- Exercise regularly to lower chronic inflammation and boost your immune system. Weight lifting, in particular, helps maintain muscle mass and bones strong, even in older people. Try to get at least 30 min of physical activity every day of the week.
- Use clean products. Many of the ingredients in cosmetics and personal care products and household cleaners cause inflammation and contribute to inflammaging. Try to use chemical-free products whenever possible, but be sure to check the label to ensure the product is indeed nontoxic.
- Avoiding tobacco smoke and other environmental toxins is important. Exposure to particulate matter in air pollutants is harmful.
Cleaning up your life can go a long way toward preventing or possibly even reducing inflammation. But adding these additional nutrients to your anti-inflammatory arsenal can provide even more support.
Derived from the root of the Curcuma longa plant, curcumin is an anti-inflammatory and antioxidant compound that has been used for centuries in traditional medicine. Inflammaging is a condition in which chronic inflammation causes aging.
Because of its ability to suppress inflammatory processes, turmeric may be an effective anti-aging agent. Researchers at the University of North Carolina found that curcumin has an anti-inflammatory response on the brain, and as a result, may slow age-related cognitive decline in older adults. Curcumin is effective at protecting against diabetes, cardiovascular disease, and other age-related chronic inflammation, while also strengthening the body’s immunity.
There’s just one problem. Curcumin supplements aren't readily absorbed by the body because they're not standardized. Fortunately, one specific proprietary form of the compound BCM 95 provides significantly better absorption than others. By grinding turmeric into very fine particles and combining them with turmeric, this specific form of turmeric yields a more potent and more effective supplement.
Omega 3 found in cold-water fish are beneficial fats with antiinflammatory properties thanks to two types of fatty acids — DHA and EPA. Omega-3 fatty acids may help prevent chronic inflammation, but a new study found that they work differently than previously thought.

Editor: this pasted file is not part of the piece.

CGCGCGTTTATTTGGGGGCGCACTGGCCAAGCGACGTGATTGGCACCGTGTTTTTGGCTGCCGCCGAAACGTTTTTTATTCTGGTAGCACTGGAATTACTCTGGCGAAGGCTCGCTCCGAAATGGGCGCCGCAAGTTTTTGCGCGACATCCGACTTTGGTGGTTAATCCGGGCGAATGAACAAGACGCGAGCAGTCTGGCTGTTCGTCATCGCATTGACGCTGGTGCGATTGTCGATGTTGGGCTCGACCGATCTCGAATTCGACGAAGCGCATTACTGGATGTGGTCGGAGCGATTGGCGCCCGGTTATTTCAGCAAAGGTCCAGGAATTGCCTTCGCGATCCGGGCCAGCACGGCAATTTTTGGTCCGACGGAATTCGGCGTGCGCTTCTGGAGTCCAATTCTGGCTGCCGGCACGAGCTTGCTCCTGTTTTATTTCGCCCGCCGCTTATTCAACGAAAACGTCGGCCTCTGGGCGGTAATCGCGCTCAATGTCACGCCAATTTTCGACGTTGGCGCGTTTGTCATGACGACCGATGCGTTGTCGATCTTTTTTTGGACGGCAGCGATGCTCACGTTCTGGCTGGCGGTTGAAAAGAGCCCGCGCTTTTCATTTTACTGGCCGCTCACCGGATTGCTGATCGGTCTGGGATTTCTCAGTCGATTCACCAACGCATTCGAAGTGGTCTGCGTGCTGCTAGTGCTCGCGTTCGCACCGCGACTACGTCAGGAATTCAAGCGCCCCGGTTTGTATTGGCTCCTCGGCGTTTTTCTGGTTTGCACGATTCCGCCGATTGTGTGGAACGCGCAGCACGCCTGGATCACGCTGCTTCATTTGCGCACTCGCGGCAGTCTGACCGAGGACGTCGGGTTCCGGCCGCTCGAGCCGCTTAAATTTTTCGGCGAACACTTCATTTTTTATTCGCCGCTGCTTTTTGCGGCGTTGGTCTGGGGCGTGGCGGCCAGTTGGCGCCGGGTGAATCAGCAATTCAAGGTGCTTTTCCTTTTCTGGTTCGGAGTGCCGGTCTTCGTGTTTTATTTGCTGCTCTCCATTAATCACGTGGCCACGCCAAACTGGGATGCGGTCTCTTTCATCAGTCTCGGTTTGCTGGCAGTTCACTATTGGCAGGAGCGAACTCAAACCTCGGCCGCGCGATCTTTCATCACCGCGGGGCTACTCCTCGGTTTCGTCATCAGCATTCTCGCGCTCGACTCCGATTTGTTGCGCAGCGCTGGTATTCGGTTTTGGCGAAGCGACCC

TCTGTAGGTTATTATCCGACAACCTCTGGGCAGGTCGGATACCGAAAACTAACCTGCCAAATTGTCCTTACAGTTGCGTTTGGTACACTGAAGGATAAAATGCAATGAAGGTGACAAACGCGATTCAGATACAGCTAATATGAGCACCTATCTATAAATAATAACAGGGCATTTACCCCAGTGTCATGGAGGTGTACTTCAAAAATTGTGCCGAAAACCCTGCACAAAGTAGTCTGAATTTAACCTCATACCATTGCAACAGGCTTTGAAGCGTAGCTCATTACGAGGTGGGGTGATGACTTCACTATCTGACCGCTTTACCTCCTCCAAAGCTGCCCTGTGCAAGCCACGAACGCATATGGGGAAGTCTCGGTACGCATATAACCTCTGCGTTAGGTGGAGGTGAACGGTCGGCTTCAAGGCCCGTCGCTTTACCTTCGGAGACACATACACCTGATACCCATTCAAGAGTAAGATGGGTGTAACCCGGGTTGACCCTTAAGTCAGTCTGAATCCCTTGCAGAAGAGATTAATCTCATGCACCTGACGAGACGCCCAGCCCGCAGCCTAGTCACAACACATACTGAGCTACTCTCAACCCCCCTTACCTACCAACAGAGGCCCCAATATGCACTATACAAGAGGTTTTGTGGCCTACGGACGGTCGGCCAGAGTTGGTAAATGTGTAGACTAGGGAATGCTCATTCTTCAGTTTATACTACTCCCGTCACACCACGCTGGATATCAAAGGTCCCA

Turns out that DHA is superior to EPA at reducing pro-inflammatory proteins in the body. However, EPA improves your body’s ability to balance pro-and anti-inflammatory proteins and regulates your immune system. These two omega-3 fats may help protect against age-related inflammation.
But, just like turmeric, the form you take can be important. Omega-3 supplements often use less than optimal sources of fish oil to supply DHA and EPA, which may be rancid. To get the most out of your omega-3 supplement you want to look for one that contains fish oil bound to phospholipid for better absorption and peptide to support healthy cell membranes
OPCs. Technically known as oligomerized proanthocyanidin, these polyphenols are found in grape seeds. OPCs are primarily known for their antioxidant power, but recent studies have found that they also boast powerful anti-inflammatory properties.
It may be why research in the journal In Vivo suggests that OPCs can help improve several age-related diseases including rheumatoid arthritis, COPD, and some coronary artery disease. Many supplements contain OPCs containing tannins with a high molecular weight, but some do not. They're hard to digest. To get the best results from your supplement, look for one that doesn't contain any tannins and only contains low molecular weight OPC.
Bacteria in the gut are known for playing a role in inflammation, particularly in the elderly. Aging causes the microbiome to become imbalanced, which increases the risk of inflammaging.
The good news is supplementing with probiotics may help restore balance to your gut microbiome. One small study of older adults found that a certain kind of bacteria called Lactobacillus rhamosus increased butyrate, which helps support the immune system and acts as an anti-inflammatory.
But it’s not the only type of good bacteria with anti-inflammatory properties. Lactobacillus plantar and Bifidobacteriumbifidum also have powerful anti-inflammatory properties. Look for a probiotics supplement containing at least 20 billion live active CFUs of these 3 strains to support balanced gut flora and a healthy inflammatory response
Top 10 anti-inflammatory foods:
- Berries (blackberries, blueberries, raspberries, strawberries)
- Dark chocolate
- Extra virgin olive oil
- Fatty fish (anchovies, halibut, mackerel, salmon, tuna)
- Turmeric (Curcumin)
Ideally, inflammation should resolve quickly after the pathogen has been eliminated and the insult to the tissue has been repaired. Low-grade persistent inflammation is a natural part of aging, but if it becomes chronic, it can lead to serious health issues.
There is strong evidence suggesting that the development of age related multi-factorial conditions like cancer, cardiovascular disease, dementia, type 2 diabetes, frailty, and sarcopenia is associated with low-level elevations of C-reactive protein, which are markers of inflammation.